Human dental pulp stem cells (DPSCs) can differentiate into multiple specialized cell types, showing potential for regenerative medicine. Advances in tissue engineering depend on designing artificial surfaces with suitable properties for the adsorption and organization of extracellular matrix proteins, and the objective of this project was to develop such a surface. Sulfonated polystyrene (SPS), used as a scaffold for tissue development, stimulates protein adsorption due to sulfonate’s negative charge. Graphene and graphene oxide sheets can potentially enhance stem cell growth because they are biocompatible soft membranes with “high in-plane” stiffness and could become transferable and implantable platforms. This project created graphene oxide (GO) and reduced graphene oxide (RGO) functionalized with gold (Au) or silver (Ag) nanoparticles incorporated into SPS surfaces to study the combined impact on DPSC differentiation and protein adsorption, with the hypothesis that this combination would supply more charges to better adsorb proteins to the surface and possibly stimulate differentiation. Proteins of cells plated on all RGO-SPS surfaces were more highly adsorbed and densely packed as compared to GO-SPS or plain SPS surfaces; proteins on AuRGO-SPS were the densest. Additionally, cell moduli data indicated that cells plated on the metalized RGO were nearly an order of magnitude harder (hinting early stage odontoblastic differentiation) than those plated on metalized GO, increasing moduli even more than Dexamethasone, a glucocortoid known to enhance this process in DPSCs. This suggests that the metal-RGO solutions may be instrumental in osteogenic induction and hold promise for implementing metalized graphene-incorporated SPS scaffolds in tissue engineering.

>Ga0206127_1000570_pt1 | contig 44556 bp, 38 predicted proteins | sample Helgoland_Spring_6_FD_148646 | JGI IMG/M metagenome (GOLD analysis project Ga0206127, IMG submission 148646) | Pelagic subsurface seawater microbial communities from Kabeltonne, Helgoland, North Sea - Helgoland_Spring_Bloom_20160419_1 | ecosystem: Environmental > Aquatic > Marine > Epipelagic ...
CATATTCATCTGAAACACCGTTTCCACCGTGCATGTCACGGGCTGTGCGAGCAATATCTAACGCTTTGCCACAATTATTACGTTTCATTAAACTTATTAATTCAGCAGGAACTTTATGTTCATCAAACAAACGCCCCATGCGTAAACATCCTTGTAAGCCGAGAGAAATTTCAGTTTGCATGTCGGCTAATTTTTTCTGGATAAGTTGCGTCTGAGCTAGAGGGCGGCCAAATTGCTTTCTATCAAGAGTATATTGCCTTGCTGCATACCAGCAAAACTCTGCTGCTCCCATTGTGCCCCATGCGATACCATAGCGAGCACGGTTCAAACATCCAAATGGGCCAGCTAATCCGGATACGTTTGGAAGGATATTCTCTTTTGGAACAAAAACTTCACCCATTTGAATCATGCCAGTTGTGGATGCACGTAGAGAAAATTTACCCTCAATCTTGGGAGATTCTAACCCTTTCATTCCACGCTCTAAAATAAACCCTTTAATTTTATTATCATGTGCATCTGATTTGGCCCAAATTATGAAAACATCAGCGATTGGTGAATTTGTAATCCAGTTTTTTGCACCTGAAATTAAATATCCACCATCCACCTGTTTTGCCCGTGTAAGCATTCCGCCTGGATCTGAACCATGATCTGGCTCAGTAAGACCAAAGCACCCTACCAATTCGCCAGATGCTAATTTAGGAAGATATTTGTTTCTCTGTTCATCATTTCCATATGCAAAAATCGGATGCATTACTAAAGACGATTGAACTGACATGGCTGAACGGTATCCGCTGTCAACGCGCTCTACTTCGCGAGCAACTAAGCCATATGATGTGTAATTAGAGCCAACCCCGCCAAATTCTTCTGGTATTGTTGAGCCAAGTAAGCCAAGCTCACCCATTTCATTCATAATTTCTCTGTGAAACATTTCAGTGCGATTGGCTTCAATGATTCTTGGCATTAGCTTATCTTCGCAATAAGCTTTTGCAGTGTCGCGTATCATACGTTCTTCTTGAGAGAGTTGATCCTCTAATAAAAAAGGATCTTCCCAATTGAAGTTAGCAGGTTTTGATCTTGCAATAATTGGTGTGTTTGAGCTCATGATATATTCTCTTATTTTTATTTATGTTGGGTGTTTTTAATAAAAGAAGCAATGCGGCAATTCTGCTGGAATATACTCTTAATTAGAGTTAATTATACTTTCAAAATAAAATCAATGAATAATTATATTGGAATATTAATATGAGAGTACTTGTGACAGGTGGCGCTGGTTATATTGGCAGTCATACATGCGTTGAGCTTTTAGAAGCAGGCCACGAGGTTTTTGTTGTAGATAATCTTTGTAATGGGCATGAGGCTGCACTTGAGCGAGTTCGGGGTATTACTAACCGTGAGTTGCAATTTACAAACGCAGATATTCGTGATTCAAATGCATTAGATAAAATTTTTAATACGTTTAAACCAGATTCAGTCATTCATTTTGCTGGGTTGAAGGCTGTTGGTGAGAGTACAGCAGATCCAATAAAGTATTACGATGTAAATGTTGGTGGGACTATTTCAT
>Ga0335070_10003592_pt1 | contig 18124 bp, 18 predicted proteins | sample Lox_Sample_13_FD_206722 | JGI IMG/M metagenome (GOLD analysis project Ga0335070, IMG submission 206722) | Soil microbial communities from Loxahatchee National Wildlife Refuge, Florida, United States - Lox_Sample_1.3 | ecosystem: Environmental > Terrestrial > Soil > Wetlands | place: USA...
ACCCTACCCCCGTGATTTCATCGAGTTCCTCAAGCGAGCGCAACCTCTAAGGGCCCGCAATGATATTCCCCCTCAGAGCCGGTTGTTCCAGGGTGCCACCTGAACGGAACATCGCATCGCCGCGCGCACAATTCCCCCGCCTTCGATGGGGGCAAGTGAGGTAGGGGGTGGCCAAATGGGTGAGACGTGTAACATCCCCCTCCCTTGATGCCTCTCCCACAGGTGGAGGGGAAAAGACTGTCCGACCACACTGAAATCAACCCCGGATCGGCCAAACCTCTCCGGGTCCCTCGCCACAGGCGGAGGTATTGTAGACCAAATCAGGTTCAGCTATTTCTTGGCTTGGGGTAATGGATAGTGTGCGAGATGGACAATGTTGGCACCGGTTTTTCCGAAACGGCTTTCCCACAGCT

Fourth Award of $500